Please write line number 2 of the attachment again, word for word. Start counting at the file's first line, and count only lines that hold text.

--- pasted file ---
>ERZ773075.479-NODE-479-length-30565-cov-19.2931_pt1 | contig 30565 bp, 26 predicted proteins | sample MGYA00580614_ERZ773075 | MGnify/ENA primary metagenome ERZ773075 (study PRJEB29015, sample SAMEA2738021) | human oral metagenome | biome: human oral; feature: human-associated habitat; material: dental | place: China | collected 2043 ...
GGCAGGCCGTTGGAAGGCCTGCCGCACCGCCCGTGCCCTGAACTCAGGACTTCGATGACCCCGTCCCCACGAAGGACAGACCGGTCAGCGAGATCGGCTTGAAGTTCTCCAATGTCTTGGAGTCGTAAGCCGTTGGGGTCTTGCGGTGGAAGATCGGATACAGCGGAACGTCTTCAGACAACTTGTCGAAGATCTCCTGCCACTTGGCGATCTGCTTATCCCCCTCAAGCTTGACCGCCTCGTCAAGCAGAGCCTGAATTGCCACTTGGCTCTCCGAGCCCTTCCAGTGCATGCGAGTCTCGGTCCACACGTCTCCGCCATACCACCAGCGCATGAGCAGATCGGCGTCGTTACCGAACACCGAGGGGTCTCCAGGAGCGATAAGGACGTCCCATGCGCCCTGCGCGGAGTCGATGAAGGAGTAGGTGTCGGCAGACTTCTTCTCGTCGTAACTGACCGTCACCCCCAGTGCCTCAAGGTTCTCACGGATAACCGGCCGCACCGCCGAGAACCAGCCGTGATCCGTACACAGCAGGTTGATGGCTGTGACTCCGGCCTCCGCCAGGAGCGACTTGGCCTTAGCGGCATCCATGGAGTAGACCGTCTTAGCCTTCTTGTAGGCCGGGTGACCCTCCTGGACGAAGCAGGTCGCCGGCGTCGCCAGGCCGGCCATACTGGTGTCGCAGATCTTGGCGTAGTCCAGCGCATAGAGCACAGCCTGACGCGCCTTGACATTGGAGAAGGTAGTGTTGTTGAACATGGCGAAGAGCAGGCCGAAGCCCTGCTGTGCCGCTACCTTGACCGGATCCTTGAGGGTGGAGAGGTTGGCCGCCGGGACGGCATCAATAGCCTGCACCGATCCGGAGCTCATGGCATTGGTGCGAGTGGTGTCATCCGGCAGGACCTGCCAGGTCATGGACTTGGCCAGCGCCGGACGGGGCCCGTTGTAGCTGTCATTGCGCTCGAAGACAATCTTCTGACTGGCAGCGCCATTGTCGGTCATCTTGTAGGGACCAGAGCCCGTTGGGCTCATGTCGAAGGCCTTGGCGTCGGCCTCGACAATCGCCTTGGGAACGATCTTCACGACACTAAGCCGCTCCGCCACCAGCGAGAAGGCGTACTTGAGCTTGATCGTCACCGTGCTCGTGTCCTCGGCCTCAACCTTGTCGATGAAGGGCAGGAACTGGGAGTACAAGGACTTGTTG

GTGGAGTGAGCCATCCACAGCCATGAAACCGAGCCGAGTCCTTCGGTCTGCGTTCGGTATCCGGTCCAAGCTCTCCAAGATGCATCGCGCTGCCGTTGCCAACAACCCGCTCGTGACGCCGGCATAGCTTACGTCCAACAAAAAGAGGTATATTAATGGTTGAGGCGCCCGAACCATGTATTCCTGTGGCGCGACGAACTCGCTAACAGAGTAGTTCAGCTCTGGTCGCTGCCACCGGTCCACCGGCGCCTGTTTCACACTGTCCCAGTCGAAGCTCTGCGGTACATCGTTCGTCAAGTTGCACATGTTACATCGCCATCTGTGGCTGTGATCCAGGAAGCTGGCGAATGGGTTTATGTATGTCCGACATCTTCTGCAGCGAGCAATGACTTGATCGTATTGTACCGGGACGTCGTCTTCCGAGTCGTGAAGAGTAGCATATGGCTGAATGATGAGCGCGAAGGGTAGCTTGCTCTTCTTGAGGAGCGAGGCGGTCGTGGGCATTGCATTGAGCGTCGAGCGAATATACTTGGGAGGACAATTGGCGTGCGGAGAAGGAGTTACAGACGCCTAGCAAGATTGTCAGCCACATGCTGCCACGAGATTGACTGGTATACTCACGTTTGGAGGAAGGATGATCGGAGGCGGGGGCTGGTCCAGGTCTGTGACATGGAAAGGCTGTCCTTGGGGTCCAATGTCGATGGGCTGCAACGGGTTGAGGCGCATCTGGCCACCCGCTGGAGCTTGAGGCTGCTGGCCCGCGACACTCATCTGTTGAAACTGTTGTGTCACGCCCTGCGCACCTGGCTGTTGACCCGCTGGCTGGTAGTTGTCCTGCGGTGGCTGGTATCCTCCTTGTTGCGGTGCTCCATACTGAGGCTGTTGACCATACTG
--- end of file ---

GGCAGGCCGTTGGAAGGCCTGCCGCACCGCCCGTGCCCTGAACTCAGGACTTCGATGACCCCGTCCCCACGAAGGACAGACCGGTCAGCGAGATCGGCTTGAAGTTCTCCAATGTCTTGGAGTCGTAAGCCGTTGGGGTCTTGCGGTGGAAGATCGGATACAGCGGAACGTCTTCAGACAACTTGTCGAAGATCTCCTGCCACTTGGCGATCTGCTTATCCCCCTCAAGCTTGACCGCCTCGTCAAGCAGAGCCTGAATTGCCACTTGGCTCTCCGAGCCCTTCCAGTGCATGCGAGTCTCGGTCCACACGTCTCCGCCATACCACCAGCGCATGAGCAGATCGGCGTCGTTACCGAACACCGAGGGGTCTCCAGGAGCGATAAGGACGTCCCATGCGCCCTGCGCGGAGTCGATGAAGGAGTAGGTGTCGGCAGACTTCTTCTCGTCGTAACTGACCGTCACCCCCAGTGCCTCAAGGTTCTCACGGATAACCGGCCGCACCGCCGAGAACCAGCCGTGATCCGTACACAGCAGGTTGATGGCTGTGACTCCGGCCTCCGCCAGGAGCGACTTGGCCTTAGCGGCATCCATGGAGTAGACCGTCTTAGCCTTCTTGTAGGCCGGGTGACCCTCCTGGACGAAGCAGGTCGCCGGCGTCGCCAGGCCGGCCATACTGGTGTCGCAGATCTTGGCGTAGTCCAGCGCATAGAGCACAGCCTGACGCGCCTTGACATTGGAGAAGGTAGTGTTGTTGAACATGGCGAAGAGCAGGCCGAAGCCCTGCTGTGCCGCTACCTTGACCGGATCCTTGAGGGTGGAGAGGTTGGCCGCCGGGACGGCATCAATAGCCTGCACCGATCCGGAGCTCATGGCATTGGTGCGAGTGGTGTCATCCGGCAGGACCTGCCAGGTCATGGACTTGGCCAGCGCCGGACGGGGCCCGTTGTAGCTGTCATTGCGCTCGAAGACAATCTTCTGACTGGCAGCGCCATTGTCGGTCATCTTGTAGGGACCAGAGCCCGTTGGGCTCATGTCGAAGGCCTTGGCGTCGGCCTCGACAATCGCCTTGGGAACGATCTTCACGACACTAAGCCGCTCCGCCACCAGCGAGAAGGCGTACTTGAGCTTGATCGTCACCGTGCTCGTGTCCTCGGCCTCAACCTTGTCGATGAAGGGCAGGAACTGGGAGTACAAGGACTTGTTG